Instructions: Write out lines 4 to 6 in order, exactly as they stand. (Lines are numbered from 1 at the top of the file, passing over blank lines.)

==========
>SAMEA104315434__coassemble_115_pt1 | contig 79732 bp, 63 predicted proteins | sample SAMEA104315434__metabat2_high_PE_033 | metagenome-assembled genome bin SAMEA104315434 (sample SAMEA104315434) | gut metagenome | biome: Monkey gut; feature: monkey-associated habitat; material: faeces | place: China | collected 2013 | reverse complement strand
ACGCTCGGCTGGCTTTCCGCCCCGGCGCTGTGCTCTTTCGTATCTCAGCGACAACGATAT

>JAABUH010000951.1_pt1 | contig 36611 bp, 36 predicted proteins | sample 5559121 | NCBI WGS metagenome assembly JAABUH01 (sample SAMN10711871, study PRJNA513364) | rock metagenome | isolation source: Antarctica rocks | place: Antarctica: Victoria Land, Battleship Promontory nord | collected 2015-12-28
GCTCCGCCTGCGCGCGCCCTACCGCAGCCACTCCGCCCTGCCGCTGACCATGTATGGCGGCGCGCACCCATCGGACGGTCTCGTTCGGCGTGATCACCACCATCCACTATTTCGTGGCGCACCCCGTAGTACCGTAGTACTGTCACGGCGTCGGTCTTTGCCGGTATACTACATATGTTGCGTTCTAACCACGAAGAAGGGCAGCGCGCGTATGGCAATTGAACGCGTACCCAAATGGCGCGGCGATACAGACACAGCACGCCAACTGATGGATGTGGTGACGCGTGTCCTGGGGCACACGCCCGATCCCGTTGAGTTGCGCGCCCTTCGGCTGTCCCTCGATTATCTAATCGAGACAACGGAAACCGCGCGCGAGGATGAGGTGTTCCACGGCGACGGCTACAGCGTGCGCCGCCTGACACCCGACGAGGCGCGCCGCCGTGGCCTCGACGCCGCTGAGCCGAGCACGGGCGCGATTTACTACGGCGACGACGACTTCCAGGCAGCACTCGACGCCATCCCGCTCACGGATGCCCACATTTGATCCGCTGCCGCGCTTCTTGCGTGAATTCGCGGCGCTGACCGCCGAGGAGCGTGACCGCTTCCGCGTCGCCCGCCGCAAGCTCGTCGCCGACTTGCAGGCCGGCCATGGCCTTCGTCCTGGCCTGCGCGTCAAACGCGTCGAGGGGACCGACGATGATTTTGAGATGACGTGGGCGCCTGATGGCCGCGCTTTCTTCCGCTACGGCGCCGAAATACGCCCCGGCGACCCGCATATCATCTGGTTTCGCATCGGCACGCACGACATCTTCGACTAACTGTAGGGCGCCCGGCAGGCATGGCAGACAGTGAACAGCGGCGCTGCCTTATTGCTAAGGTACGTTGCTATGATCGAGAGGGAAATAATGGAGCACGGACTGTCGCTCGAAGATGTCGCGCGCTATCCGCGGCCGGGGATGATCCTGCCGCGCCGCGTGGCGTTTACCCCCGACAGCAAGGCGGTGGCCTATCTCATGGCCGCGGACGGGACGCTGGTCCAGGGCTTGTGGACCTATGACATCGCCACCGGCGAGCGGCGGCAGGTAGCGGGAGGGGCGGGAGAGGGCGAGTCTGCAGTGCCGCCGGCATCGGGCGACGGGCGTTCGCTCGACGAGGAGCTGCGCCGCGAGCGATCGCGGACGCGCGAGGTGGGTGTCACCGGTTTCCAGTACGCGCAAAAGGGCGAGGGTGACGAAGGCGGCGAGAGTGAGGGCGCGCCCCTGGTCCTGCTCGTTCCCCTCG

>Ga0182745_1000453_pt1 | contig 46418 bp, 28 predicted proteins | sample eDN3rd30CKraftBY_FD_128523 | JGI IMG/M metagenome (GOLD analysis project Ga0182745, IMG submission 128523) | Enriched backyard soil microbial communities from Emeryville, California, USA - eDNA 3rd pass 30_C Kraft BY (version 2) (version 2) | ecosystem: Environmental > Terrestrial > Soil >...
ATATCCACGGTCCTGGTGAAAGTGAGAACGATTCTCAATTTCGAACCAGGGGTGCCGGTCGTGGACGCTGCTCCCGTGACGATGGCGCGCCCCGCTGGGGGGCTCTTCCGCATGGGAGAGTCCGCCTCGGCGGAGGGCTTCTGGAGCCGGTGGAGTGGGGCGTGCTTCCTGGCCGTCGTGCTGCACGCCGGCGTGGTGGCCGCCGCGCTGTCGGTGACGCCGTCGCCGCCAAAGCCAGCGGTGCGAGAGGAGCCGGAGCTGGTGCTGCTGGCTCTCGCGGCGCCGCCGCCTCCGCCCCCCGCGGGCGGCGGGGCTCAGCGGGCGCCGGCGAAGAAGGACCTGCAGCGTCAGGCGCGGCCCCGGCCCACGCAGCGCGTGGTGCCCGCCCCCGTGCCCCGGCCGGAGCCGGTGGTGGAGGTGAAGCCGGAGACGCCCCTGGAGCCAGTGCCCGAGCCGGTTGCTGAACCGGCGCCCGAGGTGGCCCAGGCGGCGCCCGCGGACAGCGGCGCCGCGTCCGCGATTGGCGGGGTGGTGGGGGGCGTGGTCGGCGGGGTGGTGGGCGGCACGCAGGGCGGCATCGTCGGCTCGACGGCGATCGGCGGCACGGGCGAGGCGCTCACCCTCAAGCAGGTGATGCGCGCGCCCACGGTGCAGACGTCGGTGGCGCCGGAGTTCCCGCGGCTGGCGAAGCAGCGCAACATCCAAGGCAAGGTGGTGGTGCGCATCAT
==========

GCTCCGCCTGCGCGCGCCCTACCGCAGCCACTCCGCCCTGCCGCTGACCATGTATGGCGGCGCGCACCCATCGGACGGTCTCGTTCGGCGTGATCACCACCATCCACTATTTCGTGGCGCACCCCGTAGTACCGTAGTACTGTCACGGCGTCGGTCTTTGCCGGTATACTACATATGTTGCGTTCTAACCACGAAGAAGGGCAGCGCGCGTATGGCAATTGAACGCGTACCCAAATGGCGCGGCGATACAGACACAGCACGCCAACTGATGGATGTGGTGACGCGTGTCCTGGGGCACACGCCCGATCCCGTTGAGTTGCGCGCCCTTCGGCTGTCCCTCGATTATCTAATCGAGACAACGGAAACCGCGCGCGAGGATGAGGTGTTCCACGGCGACGGCTACAGCGTGCGCCGCCTGACACCCGACGAGGCGCGCCGCCGTGGCCTCGACGCCGCTGAGCCGAGCACGGGCGCGATTTACTACGGCGACGACGACTTCCAGGCAGCACTCGACGCCATCCCGCTCACGGATGCCCACATTTGATCCGCTGCCGCGCTTCTTGCGTGAATTCGCGGCGCTGACCGCCGAGGAGCGTGACCGCTTCCGCGTCGCCCGCCGCAAGCTCGTCGCCGACTTGCAGGCCGGCCATGGCCTTCGTCCTGGCCTGCGCGTCAAACGCGTCGAGGGGACCGACGATGATTTTGAGATGACGTGGGCGCCTGATGGCCGCGCTTTCTTCCGCTACGGCGCCGAAATACGCCCCGGCGACCCGCATATCATCTGGTTTCGCATCGGCACGCACGACATCTTCGACTAACTGTAGGGCGCCCGGCAGGCATGGCAGACAGTGAACAGCGGCGCTGCCTTATTGCTAAGGTACGTTGCTATGATCGAGAGGGAAATAATGGAGCACGGACTGTCGCTCGAAGATGTCGCGCGCTATCCGCGGCCGGGGATGATCCTGCCGCGCCGCGTGGCGTTTACCCCCGACAGCAAGGCGGTGGCCTATCTCATGGCCGCGGACGGGACGCTGGTCCAGGGCTTGTGGACCTATGACATCGCCACCGGCGAGCGGCGGCAGGTAGCGGGAGGGGCGGGAGAGGGCGAGTCTGCAGTGCCGCCGGCATCGGGCGACGGGCGTTCGCTCGACGAGGAGCTGCGCCGCGAGCGATCGCGGACGCGCGAGGTGGGTGTCACCGGTTTCCAGTACGCGCAAAAGGGCGAGGGTGACGAAGGCGGCGAGAGTGAGGGCGCGCCCCTGGTCCTGCTCGTTCCCCTCG

>Ga0182745_1000453_pt1 | contig 46418 bp, 28 predicted proteins | sample eDN3rd30CKraftBY_FD_128523 | JGI IMG/M metagenome (GOLD analysis project Ga0182745, IMG submission 128523) | Enriched backyard soil microbial communities from Emeryville, California, USA - eDNA 3rd pass 30_C Kraft BY (version 2) (version 2) | ecosystem: Environmental > Terrestrial > Soil >...
ATATCCACGGTCCTGGTGAAAGTGAGAACGATTCTCAATTTCGAACCAGGGGTGCCGGTCGTGGACGCTGCTCCCGTGACGATGGCGCGCCCCGCTGGGGGGCTCTTCCGCATGGGAGAGTCCGCCTCGGCGGAGGGCTTCTGGAGCCGGTGGAGTGGGGCGTGCTTCCTGGCCGTCGTGCTGCACGCCGGCGTGGTGGCCGCCGCGCTGTCGGTGACGCCGTCGCCGCCAAAGCCAGCGGTGCGAGAGGAGCCGGAGCTGGTGCTGCTGGCTCTCGCGGCGCCGCCGCCTCCGCCCCCCGCGGGCGGCGGGGCTCAGCGGGCGCCGGCGAAGAAGGACCTGCAGCGTCAGGCGCGGCCCCGGCCCACGCAGCGCGTGGTGCCCGCCCCCGTGCCCCGGCCGGAGCCGGTGGTGGAGGTGAAGCCGGAGACGCCCCTGGAGCCAGTGCCCGAGCCGGTTGCTGAACCGGCGCCCGAGGTGGCCCAGGCGGCGCCCGCGGACAGCGGCGCCGCGTCCGCGATTGGCGGGGTGGTGGGGGGCGTGGTCGGCGGGGTGGTGGGCGGCACGCAGGGCGGCATCGTCGGCTCGACGGCGATCGGCGGCACGGGCGAGGCGCTCACCCTCAAGCAGGTGATGCGCGCGCCCACGGTGCAGACGTCGGTGGCGCCGGAGTTCCCGCGGCTGGCGAAGCAGCGCAACATCCAAGGCAAGGTGGTGGTGCGCATCAT